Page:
Developing Teachers.com
A web site for the developing language teacher

April 2006 - issue 4/06

DEVELOPINGTEACHERS.COM NEWSLETTER

Welcome to the April Newsletter.

The following came up on the BBC in March:

Teachers' diary from a Sudan refugee camp

Wendy Packer and David Morgan spent a week in Sudan teaching in the capital's camps for displaced people. ack in the UK, their pupils from the Blue Coat School in Birmingham and Bancroft's School in Woodford Green, Essex raised money for Sudanese people.

Alongside another six teachers, they travelled to Khartoum with the charity Education Action. Here, Wendy and David, who are both English department heads, report on their experiences.

Sunday 12 February

It's 4.10 am and Khartoum Airport is surprisingly busy. We are embarking on a journey into the heart of Sudan to witness teaching in the most difficult of circumstances. We will be visiting schools in camps around Khartoum, home to two million people displaced mainly from southern Sudan by 21 years of civil
war.

Sharing experience with local teachers, learning about education and poverty issues in Sudan is soon to become a reality for us all. After months of planning and fund-raising, we are relieved to have finally made it here. The thrill of arrival overcomes any tiredness from the journey.

Monday 13 February

We are on our way to Soba Aradi Camp on the outskirts of Khartoum, home to 700,000 internally displaced people. The city gives way to a vast, flat desert with endless rows of mud houses. Gusts of wind blow sand across the barren landscape. We never expected to see sights like this. Arriving at the Displaced
People's International school things change - a sea of beaming faces greets us. Hundreds of children in brightly coloured uniforms emerge from straw-and-mud classrooms. Their welcome is overwhelming.

In the afternoon, we visit a women's self-help group, Al Asala, and the Mayo School for disabled children. The community-based organisations that run these schools are making sure that all sections of these communities get a chance to learn.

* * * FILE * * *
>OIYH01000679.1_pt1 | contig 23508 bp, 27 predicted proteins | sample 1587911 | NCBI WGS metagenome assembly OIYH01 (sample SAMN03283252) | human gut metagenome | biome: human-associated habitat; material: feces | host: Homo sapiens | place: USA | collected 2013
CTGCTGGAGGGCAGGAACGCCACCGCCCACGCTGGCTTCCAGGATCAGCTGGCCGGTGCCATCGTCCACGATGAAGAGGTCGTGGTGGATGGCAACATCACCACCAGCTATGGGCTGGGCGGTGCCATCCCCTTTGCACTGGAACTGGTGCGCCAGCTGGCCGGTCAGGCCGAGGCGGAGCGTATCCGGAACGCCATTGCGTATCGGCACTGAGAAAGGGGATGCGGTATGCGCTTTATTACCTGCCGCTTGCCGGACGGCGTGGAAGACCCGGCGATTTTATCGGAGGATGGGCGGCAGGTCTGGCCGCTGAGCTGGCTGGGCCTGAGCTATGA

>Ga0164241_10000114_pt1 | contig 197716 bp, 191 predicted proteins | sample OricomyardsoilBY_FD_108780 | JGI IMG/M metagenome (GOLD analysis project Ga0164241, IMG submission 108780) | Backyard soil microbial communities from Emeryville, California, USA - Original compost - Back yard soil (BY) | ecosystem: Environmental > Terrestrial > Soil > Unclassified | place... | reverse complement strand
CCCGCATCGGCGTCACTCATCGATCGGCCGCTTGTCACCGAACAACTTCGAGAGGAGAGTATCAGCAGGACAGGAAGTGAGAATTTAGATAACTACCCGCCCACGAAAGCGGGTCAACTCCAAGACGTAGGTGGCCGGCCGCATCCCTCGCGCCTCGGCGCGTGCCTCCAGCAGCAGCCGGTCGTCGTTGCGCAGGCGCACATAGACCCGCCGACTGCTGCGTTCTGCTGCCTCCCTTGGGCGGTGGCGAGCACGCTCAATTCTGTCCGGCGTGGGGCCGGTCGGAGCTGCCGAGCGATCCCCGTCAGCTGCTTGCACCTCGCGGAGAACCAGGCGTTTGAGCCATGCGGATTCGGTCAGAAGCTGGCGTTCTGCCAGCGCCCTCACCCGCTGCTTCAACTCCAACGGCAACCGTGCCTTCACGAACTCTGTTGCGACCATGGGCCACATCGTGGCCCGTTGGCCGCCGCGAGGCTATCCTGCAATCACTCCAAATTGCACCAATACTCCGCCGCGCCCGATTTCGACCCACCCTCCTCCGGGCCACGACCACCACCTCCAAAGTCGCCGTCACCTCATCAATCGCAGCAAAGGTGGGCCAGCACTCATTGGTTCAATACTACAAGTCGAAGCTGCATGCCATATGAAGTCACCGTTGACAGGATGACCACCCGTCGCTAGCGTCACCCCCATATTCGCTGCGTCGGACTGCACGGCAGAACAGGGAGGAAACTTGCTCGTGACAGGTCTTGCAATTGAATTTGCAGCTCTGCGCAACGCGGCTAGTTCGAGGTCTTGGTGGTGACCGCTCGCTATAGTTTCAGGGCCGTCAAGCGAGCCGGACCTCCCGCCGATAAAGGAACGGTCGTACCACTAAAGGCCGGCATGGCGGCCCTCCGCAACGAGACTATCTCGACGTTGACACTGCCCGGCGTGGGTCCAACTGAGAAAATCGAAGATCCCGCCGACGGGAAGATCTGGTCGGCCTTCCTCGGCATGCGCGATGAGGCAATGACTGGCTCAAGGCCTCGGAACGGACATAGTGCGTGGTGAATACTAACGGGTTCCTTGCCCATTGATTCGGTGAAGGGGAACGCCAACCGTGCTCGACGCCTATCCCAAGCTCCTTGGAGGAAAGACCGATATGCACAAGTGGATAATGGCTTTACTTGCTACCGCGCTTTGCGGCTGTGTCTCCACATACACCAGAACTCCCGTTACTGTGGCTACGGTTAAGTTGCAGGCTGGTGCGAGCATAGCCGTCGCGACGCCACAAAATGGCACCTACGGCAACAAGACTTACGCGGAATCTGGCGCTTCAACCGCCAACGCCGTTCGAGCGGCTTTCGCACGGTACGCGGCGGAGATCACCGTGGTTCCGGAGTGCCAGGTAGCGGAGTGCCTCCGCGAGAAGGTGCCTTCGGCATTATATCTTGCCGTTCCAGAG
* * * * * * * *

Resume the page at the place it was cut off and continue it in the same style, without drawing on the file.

What we are seeing here is truly inspiring. The enthusiasm, the energy and the desire to learn amidst the poverty of the makeshift camps is incredible.

Tuesday 14 February

Today we meet our partner teachers and observe their lessons. We will be splitting up to work in two schools for the next three days.

KIMU Charitable School in Soba Camp provides primary education for 600 children. A labyrinth of dusty tracks leads to a lively, friendly hub of learning. The classrooms are crammed with children, squeezed together on simple metal benches, all eager to learn. Being on the edge of the city means there is no protection from the wind - sand gets blown constantly into the open classrooms making it difficult to see or breathe.

Students from Kinnetti Secondary School. (Picture: Education Action) In contrast, Kinnetti Secondary School is an oasis of calm in the heart of the bustling capital. Birds sing in the trees as young men stand chatting quietly in their tribal groups, waiting for lessons to start. Head teacher Jackson Kambala Omi explains that the young men in his charge, most of whom are ex child-soldiers, have been through unimaginable horrors. In each bulging classroom one hundred students aged between 15 and 35 hang on their teacher's every word.

Wednesday 15 February

This afternoon we plan our joint lessons with our Sudanese colleagues for tomorrow. The exchange of ideas is lively, constructive and hugely enjoyable; but things are not easy. We hear about a severe lack of resources and low salaries for teachers in Sudan that won't even cover the cost of their accommodation. Most of those teaching in the camps are working voluntarily and take home tutoring jobs in the evenings to earn money.

We are awed by the sacrifices they are making in their lives to ensure the future of the next generation of their people. In addition, the teachers at Kinnetti must use great sensitivity and gentle handling to help the students cope with their terrible experiences. In all the schools we visit, many of the teachers only have a secondary education and are crying out for proper training. It is this that Education Action is committed to providing, but more funds are desperately needed.

Thursday16 February

So now we must teach! At KIMU School the morning parade is just beginning: Well-drilled children sing their National Anthem with gusto. When lessons start, topics range from "Ten Green Bottles" to Jane Eyre. In Kinnetti lessons on the speed of sound, the present passive continuous (eek!) and Cliff Richard's Summer Holiday all play a part.

We are faced with 100 students in a cramped classroom with nothing but a blackboard, chalk and our imaginations to help. For us, these are real lessons in classroom management in the most difficult of circumstances. It's a very humbling but fulfilling experience. In return, we hope we have given an insight to the teachers here into more interactive, child-friendly styles of teaching.